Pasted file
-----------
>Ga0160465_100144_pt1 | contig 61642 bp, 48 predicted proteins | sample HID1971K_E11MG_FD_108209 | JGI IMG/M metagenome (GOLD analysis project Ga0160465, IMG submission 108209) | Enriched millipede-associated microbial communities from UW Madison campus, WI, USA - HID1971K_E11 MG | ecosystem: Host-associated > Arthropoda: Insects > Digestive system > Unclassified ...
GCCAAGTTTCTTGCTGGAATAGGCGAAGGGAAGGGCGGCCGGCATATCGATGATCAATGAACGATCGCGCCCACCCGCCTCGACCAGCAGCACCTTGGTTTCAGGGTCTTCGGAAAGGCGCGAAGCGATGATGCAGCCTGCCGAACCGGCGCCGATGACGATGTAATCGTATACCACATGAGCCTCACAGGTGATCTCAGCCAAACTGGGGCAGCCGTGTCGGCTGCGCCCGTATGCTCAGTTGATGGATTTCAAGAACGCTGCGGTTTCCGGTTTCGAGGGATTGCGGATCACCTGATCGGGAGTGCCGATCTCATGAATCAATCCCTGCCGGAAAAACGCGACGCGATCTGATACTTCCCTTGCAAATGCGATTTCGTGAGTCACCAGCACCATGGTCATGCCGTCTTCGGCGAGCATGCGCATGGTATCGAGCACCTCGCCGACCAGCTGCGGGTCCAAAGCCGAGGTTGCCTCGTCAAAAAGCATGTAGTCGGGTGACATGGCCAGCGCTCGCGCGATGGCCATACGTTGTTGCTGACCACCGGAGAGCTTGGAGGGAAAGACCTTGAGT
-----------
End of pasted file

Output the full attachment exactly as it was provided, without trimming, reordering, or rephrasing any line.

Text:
>Ga0160465_100144_pt1 | contig 61642 bp, 48 predicted proteins | sample HID1971K_E11MG_FD_108209 | JGI IMG/M metagenome (GOLD analysis project Ga0160465, IMG submission 108209) | Enriched millipede-associated microbial communities from UW Madison campus, WI, USA - HID1971K_E11 MG | ecosystem: Host-associated > Arthropoda: Insects > Digestive system > Unclassified ...
GCCAAGTTTCTTGCTGGAATAGGCGAAGGGAAGGGCGGCCGGCATATCGATGATCAATGAACGATCGCGCCCACCCGCCTCGACCAGCAGCACCTTGGTTTCAGGGTCTTCGGAAAGGCGCGAAGCGATGATGCAGCCTGCCGAACCGGCGCCGATGACGATGTAATCGTATACCACATGAGCCTCACAGGTGATCTCAGCCAAACTGGGGCAGCCGTGTCGGCTGCGCCCGTATGCTCAGTTGATGGATTTCAAGAACGCTGCGGTTTCCGGTTTCGAGGGATTGCGGATCACCTGATCGGGAGTGCCGATCTCATGAATCAATCCCTGCCGGAAAAACGCGACGCGATCTGATACTTCCCTTGCAAATGCGATTTCGTGAGTCACCAGCACCATGGTCATGCCGTCTTCGGCGAGCATGCGCATGGTATCGAGCACCTCGCCGACCAGCTGCGGGTCCAAAGCCGAGGTTGCCTCGTCAAAAAGCATGTAGTCGGGTGACATGGCCAGCGCTCGCGCGATGGCCATACGTTGTTGCTGACCACCGGAGAGCTTGGAGGGAAAGACCTTGAGT